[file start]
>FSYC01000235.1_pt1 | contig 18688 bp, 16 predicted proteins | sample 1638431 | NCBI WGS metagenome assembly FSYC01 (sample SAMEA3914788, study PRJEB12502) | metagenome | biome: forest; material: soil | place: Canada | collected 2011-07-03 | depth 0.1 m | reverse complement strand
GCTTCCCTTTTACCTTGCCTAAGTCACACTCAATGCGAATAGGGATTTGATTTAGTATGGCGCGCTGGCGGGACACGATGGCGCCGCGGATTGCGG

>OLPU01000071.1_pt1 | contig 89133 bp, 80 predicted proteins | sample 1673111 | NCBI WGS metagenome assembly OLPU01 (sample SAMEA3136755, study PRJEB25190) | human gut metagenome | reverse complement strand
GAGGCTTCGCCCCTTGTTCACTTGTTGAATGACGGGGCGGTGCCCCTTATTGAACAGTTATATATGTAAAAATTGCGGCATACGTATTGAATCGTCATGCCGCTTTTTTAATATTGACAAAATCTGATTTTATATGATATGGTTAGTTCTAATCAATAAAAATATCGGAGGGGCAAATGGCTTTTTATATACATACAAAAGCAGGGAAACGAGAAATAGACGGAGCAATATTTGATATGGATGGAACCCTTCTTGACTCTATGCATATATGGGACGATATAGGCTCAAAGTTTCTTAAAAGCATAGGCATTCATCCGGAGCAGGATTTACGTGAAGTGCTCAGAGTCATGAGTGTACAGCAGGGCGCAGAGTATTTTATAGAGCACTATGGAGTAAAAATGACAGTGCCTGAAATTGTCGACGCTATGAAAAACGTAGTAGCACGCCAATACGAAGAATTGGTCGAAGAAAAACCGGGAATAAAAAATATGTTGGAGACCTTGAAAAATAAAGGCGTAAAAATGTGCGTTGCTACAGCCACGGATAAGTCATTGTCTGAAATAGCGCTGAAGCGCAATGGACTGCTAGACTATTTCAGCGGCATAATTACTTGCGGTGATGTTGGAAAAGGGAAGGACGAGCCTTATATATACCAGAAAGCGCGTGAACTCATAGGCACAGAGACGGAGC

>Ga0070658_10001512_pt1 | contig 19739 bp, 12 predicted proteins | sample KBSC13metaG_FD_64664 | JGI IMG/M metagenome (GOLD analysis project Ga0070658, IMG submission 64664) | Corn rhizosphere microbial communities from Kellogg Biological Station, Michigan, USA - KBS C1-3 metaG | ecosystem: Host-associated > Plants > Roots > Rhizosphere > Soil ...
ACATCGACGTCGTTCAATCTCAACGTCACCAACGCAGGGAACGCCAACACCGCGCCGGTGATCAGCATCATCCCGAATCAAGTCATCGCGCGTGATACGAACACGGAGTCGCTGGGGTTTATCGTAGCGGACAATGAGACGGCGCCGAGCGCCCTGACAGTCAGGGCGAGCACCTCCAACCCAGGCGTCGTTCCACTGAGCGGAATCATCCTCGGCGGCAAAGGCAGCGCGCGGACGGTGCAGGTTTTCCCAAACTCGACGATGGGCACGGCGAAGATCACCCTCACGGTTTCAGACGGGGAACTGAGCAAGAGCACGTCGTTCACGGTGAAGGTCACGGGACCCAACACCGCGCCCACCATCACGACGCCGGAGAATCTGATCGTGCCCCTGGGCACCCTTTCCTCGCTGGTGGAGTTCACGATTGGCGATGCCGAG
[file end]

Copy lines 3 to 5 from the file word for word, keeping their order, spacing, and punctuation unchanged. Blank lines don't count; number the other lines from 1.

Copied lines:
>OLPU01000071.1_pt1 | contig 89133 bp, 80 predicted proteins | sample 1673111 | NCBI WGS metagenome assembly OLPU01 (sample SAMEA3136755, study PRJEB25190) | human gut metagenome | reverse complement strand
GAGGCTTCGCCCCTTGTTCACTTGTTGAATGACGGGGCGGTGCCCCTTATTGAACAGTTATATATGTAAAAATTGCGGCATACGTATTGAATCGTCATGCCGCTTTTTTAATATTGACAAAATCTGATTTTATATGATATGGTTAGTTCTAATCAATAAAAATATCGGAGGGGCAAATGGCTTTTTATATACATACAAAAGCAGGGAAACGAGAAATAGACGGAGCAATATTTGATATGGATGGAACCCTTCTTGACTCTATGCATATATGGGACGATATAGGCTCAAAGTTTCTTAAAAGCATAGGCATTCATCCGGAGCAGGATTTACGTGAAGTGCTCAGAGTCATGAGTGTACAGCAGGGCGCAGAGTATTTTATAGAGCACTATGGAGTAAAAATGACAGTGCCTGAAATTGTCGACGCTATGAAAAACGTAGTAGCACGCCAATACGAAGAATTGGTCGAAGAAAAACCGGGAATAAAAAATATGTTGGAGACCTTGAAAAATAAAGGCGTAAAAATGTGCGTTGCTACAGCCACGGATAAGTCATTGTCTGAAATAGCGCTGAAGCGCAATGGACTGCTAGACTATTTCAGCGGCATAATTACTTGCGGTGATGTTGGAAAAGGGAAGGACGAGCCTTATATATACCAGAAAGCGCGTGAACTCATAGGCACAGAGACGGAGC

>Ga0070658_10001512_pt1 | contig 19739 bp, 12 predicted proteins | sample KBSC13metaG_FD_64664 | JGI IMG/M metagenome (GOLD analysis project Ga0070658, IMG submission 64664) | Corn rhizosphere microbial communities from Kellogg Biological Station, Michigan, USA - KBS C1-3 metaG | ecosystem: Host-associated > Plants > Roots > Rhizosphere > Soil ...